1975–76 Washington Post pressmen's strike
The 1975–76 Washington Post pressmen's strike was a strike action by The Washington Post's pressmen. The strike began on October 1, 1975. The Washington Post hired replacement workers to replace the union in December 1975. The last unions supporting the pressmen's strike returned to work in February 1976.
Eugene Meyer purchased the Washington Post at a bankruptcy auction in 1933, and generally had a good relationship with labor unions at the company. In 1946, his son-in-law Phil Graham took over as publisher, and Meyer's daughter Katharine Graham took over in 1963 after Phil Graham's suicide. The Post became a publicly-traded company in 1971.
The Post had suffered multiple strikes in previous years. In 1973, the printer's guild went on strike, and management quickly agreed to demands. In 1974, the Newspaper Guild went on strike, but other unions did not support the strike.
In preparation for an expected strike, the Post sent executives to the Newspaper Production Research Center in Oklahoma to learn how to operate presses. Preparations had started over two years before the strike began.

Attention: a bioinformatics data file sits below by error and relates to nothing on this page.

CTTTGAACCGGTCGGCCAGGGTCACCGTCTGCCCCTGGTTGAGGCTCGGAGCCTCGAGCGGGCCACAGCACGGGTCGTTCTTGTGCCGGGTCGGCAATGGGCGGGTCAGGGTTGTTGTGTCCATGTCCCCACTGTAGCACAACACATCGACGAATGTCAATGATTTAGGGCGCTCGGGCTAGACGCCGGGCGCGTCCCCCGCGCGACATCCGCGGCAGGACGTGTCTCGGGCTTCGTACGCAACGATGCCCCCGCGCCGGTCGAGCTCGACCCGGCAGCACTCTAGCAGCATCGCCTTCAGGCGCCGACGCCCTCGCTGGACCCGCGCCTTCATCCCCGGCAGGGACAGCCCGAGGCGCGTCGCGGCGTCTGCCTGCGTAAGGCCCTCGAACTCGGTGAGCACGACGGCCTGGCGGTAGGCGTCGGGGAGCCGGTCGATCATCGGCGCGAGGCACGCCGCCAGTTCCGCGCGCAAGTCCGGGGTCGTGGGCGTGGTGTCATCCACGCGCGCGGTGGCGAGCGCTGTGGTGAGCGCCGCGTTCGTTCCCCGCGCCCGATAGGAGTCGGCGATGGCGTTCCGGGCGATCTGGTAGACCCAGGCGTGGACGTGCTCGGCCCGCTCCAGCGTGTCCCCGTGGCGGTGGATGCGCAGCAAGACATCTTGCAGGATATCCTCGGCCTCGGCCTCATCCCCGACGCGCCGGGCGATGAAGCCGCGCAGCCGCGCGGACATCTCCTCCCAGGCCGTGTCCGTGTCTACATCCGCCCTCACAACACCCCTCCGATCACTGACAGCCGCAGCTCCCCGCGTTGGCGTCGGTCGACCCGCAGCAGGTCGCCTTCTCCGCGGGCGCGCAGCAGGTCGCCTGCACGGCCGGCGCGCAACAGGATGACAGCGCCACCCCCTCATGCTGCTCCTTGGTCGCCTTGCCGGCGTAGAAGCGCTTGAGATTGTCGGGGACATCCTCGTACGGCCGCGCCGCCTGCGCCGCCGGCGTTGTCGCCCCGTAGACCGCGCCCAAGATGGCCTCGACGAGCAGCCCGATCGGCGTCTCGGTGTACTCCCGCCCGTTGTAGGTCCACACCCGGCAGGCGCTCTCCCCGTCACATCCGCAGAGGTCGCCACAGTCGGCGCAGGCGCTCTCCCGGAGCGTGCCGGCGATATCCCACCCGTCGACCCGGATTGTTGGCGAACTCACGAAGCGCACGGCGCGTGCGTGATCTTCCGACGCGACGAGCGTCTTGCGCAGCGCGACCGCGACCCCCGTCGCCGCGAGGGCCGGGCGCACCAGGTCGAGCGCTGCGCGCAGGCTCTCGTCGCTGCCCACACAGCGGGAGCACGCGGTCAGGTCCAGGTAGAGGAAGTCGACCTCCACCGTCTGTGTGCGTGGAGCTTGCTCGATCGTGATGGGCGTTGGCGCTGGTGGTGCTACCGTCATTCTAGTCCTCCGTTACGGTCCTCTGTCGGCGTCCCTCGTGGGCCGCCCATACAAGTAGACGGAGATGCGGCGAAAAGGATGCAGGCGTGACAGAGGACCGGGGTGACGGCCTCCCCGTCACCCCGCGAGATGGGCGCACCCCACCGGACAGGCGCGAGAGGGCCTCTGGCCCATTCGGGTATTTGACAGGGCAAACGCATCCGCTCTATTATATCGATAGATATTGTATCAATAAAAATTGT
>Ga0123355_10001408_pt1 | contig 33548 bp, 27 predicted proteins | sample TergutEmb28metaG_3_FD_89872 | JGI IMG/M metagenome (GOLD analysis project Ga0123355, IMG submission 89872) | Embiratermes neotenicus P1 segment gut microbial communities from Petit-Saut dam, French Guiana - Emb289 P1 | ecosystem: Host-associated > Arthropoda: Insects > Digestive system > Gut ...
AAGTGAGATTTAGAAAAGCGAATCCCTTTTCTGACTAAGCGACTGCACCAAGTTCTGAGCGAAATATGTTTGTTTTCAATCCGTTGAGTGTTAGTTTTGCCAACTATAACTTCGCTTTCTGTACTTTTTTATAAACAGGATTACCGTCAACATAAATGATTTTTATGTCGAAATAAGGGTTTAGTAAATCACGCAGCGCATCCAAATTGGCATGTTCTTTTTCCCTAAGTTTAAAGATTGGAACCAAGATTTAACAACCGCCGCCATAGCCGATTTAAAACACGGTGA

Start of the strike
The strike began in the early-morning hours of October 1. Around 4AM, a group of pressmen disabled the printing presses and causing other damage. The damage was initially reported by the Post as being in the millions; later estimates by the Post were of $269,000 in damages. Other sources gave even lower damage estimates of $12,900.
The Washington Post did not publish a paper on October 2 as a result of the damage to the presses.
Multiple other unions refused to cross the picket line of the pressmen and engaged in strikes of their own. The main exception was the Newspaper's Guild; over 500 journalists refused to support the strike.
The strike initially had a dramatic effect on the Post's circulation and revenue. The Post estimated that in the first two weeks of the strike, they lost $3 million in revenue. By December, the Post's revenues had significantly recovered, but were still below pre-strike levels.
Aftermath and Impact
The outcome of the strike was viewed as a victory for the Post and a defeat for the labor unions involved. The Post was estimated to save $2 million in 1976 as a result of hiring non-union pressmen.
On October 2, 1976, to commemorate the 1-year anniversary of the start of the strike, a crowd of over 1000 supporting the pressmen met at McPherson Square. They proceeded to the Post's headquarters, where they burned Graham in effigy.
In May 1977, 14 pressmen were sentenced for their participation in the initial sabotage; sentences ranged from fines to 1 year in jail.
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